An action movie about biking through the streets of Manhattan is certainly an interesting idea, and may seem a bit silly, but writer and director David Koepp manages to create a fun and exhilarating film around this premise. Premium Rush is the type of movie that gets better as it goes on, expanding on its characters and creating riveting and never tiresome chase scenes. Premium Rush never takes itself too seriously, and neither should you. It’s fun, adrenaline pushed, basic at times – but it’s nostalgic directing style seems to hit it, amazing research and detail about bikes and most of all representational of riding life in the bike-lane. No breaks!

 

9) LOOPER

Uh-oh, another Joseph Gordon-Levitt movie. Stick with me, guys. Looper’s director Rian Johnson has removed  doubts and given me hope that sci-fi in Hollywood can be more than just empty spectacle. Looper is all about dealing with the implications of time-travel, although it is very much a film about the past. The film is all about the past, how it affects the present and the future and how it drives people with the majority of the film building characters and establishing plot.

Looper is a film that goes to extraordinary lengths to leave every base covered in its quest to avoid plot holes and inconsistencies and in my mind it deals with the problems associated with time travel very well. The writing and direction are superb but another strength are the acting performances. Details from  the future cities contiuing to be expanded upwards and outwards but they themselves are filled with tent cities in which a large vagrant class live are current, and believable.  Life is cheap and hard in this world in which the have’s and have not’s are much more separated than today.

There is enough in the film to make to world feel as though it is our near future and the technology on display feels as though it is a few logical steps along the road. It is well designed and acted and features a wonderfully multifaceted and intelligent story which rewards patience and concentration with a fantastic ending.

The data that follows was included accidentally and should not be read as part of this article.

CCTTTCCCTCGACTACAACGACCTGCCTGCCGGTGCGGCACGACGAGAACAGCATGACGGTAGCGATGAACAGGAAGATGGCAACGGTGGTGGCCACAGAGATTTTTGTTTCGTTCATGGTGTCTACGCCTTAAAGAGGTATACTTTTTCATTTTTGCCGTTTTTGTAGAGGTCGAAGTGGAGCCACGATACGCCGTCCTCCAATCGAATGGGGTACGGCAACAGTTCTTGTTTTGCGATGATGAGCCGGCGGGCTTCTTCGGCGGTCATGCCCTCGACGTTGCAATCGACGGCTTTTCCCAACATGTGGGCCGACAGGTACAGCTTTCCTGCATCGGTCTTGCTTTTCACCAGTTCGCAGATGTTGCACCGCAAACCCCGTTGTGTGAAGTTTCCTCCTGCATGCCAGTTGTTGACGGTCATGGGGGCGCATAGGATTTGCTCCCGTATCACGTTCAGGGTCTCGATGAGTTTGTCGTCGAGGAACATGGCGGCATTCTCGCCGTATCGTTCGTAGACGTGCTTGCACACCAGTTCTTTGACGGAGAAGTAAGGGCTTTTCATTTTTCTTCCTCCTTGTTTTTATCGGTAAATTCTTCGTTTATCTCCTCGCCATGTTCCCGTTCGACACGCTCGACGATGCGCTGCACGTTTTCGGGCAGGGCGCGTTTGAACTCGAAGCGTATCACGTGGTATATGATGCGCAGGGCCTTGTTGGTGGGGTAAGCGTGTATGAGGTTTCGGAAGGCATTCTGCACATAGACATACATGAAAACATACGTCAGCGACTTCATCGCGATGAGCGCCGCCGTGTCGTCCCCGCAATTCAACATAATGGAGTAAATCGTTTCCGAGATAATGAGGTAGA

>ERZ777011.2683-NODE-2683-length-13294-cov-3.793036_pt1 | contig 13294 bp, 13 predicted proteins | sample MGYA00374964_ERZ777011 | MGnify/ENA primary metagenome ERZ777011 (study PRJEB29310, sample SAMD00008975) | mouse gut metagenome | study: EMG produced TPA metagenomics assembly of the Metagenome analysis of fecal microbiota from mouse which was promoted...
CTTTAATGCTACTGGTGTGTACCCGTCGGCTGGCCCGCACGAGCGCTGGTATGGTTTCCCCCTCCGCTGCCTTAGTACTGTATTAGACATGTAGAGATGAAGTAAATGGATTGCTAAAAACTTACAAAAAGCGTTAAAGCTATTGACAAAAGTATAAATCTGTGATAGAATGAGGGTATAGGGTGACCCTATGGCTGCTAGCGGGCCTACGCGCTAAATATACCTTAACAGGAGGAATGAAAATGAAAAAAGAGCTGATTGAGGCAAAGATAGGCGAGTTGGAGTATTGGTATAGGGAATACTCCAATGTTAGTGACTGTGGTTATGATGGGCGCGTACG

8) FRANKENWEENIE

There was a time when Tim Burton was systematically churning out great, original, quirky movies that endeared him to the general public and earned him a large amount of die-hard followers who hung on to every last idiosyncratic trademark. But recently, we all sigh at the same crap-kola Burton has been bringing out recently – which are adaptions of books and so forth – not his original ideas.

However, I was relieved to see Frankenweenie and thought YEAH Tim’s back on form! While the movie does not really develop its characters deeply and sometimes drops certain plot lines we would have liked to see more of, it makes up for it tenfold with the thing that Tim Burton has more of than anybody else: imagination. So many moments in this movie are truly original, clever and, best of all, funny. “Frankenweenie” is a giant tribute to old horror flicks, set against a sweet story of a kid and his dog.

 

7) ARGO

We already know that Ben Affleck is better as a director than an actor. He tells a story uniquely with his own cinematic art and style. In Argo, this is a new challenge for him. Making a large and historical drama thriller. Argo is based on a declassified true story about Tony Mendez rescuing six US diplomats from Iran.

After speaking to his son while watching a movie one night, Mendez had a creative yet genius idea. He and the escaped hostages would pretend to be the film crew of a new sci-fi movie called “Argo”. With the help of Hollywood makeup artist John Chambers (Goodman) and producer Lester Siegel (Arkin), this fake crew made their story quite credible.

What’s impressive is it can balance its various tones decently without being a mess. Outside the storytelling is a solid craft. The film looks credibly retro. They obviously wanted to make everything look the same to the real life story. Argo is simply a classic. No matter how ridiculous the premise sounds, it’s still undeniably smart and spectacular.